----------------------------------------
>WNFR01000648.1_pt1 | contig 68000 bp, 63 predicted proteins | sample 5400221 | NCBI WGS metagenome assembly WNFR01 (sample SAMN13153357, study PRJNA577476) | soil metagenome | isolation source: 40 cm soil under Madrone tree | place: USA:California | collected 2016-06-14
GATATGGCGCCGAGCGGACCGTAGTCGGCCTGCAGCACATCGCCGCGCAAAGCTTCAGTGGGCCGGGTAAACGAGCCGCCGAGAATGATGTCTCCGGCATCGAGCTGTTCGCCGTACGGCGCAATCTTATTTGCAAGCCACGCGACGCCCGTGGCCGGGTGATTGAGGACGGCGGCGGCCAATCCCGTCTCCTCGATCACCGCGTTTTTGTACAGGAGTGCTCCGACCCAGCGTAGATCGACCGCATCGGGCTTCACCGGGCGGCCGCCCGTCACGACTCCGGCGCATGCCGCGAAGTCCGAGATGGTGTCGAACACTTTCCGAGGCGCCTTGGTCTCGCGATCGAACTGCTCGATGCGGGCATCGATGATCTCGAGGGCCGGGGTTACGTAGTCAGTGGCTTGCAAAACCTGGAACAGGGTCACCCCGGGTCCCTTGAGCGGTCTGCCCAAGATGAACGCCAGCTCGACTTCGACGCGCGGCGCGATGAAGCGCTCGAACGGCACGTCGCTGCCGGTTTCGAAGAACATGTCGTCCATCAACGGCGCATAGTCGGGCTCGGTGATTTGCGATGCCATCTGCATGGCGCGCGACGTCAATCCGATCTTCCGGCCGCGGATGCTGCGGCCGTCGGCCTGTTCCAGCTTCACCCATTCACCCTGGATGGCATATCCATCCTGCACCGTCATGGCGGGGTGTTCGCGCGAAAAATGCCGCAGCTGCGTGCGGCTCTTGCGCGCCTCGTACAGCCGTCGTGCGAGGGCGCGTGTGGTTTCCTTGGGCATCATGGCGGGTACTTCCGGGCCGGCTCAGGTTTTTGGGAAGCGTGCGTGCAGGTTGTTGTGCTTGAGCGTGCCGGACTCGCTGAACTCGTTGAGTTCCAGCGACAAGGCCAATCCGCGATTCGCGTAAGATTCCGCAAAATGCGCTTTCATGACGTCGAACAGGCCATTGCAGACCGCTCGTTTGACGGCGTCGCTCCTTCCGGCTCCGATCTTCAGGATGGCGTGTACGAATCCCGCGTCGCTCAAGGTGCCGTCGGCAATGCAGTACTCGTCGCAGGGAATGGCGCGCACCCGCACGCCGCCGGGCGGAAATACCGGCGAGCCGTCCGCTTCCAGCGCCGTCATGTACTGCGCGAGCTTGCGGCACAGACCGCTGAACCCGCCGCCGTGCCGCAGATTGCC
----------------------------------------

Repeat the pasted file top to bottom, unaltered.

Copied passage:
>WNFR01000648.1_pt1 | contig 68000 bp, 63 predicted proteins | sample 5400221 | NCBI WGS metagenome assembly WNFR01 (sample SAMN13153357, study PRJNA577476) | soil metagenome | isolation source: 40 cm soil under Madrone tree | place: USA:California | collected 2016-06-14
GATATGGCGCCGAGCGGACCGTAGTCGGCCTGCAGCACATCGCCGCGCAAAGCTTCAGTGGGCCGGGTAAACGAGCCGCCGAGAATGATGTCTCCGGCATCGAGCTGTTCGCCGTACGGCGCAATCTTATTTGCAAGCCACGCGACGCCCGTGGCCGGGTGATTGAGGACGGCGGCGGCCAATCCCGTCTCCTCGATCACCGCGTTTTTGTACAGGAGTGCTCCGACCCAGCGTAGATCGACCGCATCGGGCTTCACCGGGCGGCCGCCCGTCACGACTCCGGCGCATGCCGCGAAGTCCGAGATGGTGTCGAACACTTTCCGAGGCGCCTTGGTCTCGCGATCGAACTGCTCGATGCGGGCATCGATGATCTCGAGGGCCGGGGTTACGTAGTCAGTGGCTTGCAAAACCTGGAACAGGGTCACCCCGGGTCCCTTGAGCGGTCTGCCCAAGATGAACGCCAGCTCGACTTCGACGCGCGGCGCGATGAAGCGCTCGAACGGCACGTCGCTGCCGGTTTCGAAGAACATGTCGTCCATCAACGGCGCATAGTCGGGCTCGGTGATTTGCGATGCCATCTGCATGGCGCGCGACGTCAATCCGATCTTCCGGCCGCGGATGCTGCGGCCGTCGGCCTGTTCCAGCTTCACCCATTCACCCTGGATGGCATATCCATCCTGCACCGTCATGGCGGGGTGTTCGCGCGAAAAATGCCGCAGCTGCGTGCGGCTCTTGCGCGCCTCGTACAGCCGTCGTGCGAGGGCGCGTGTGGTTTCCTTGGGCATCATGGCGGGTACTTCCGGGCCGGCTCAGGTTTTTGGGAAGCGTGCGTGCAGGTTGTTGTGCTTGAGCGTGCCGGACTCGCTGAACTCGTTGAGTTCCAGCGACAAGGCCAATCCGCGATTCGCGTAAGATTCCGCAAAATGCGCTTTCATGACGTCGAACAGGCCATTGCAGACCGCTCGTTTGACGGCGTCGCTCCTTCCGGCTCCGATCTTCAGGATGGCGTGTACGAATCCCGCGTCGCTCAAGGTGCCGTCGGCAATGCAGTACTCGTCGCAGGGAATGGCGCGCACCCGCACGCCGCCGGGCGGAAATACCGGCGAGCCGTCCGCTTCCAGCGCCGTCATGTACTGCGCGAGCTTGCGGCACAGACCGCTGAACCCGCCGCCGTGCCGCAGATTGCC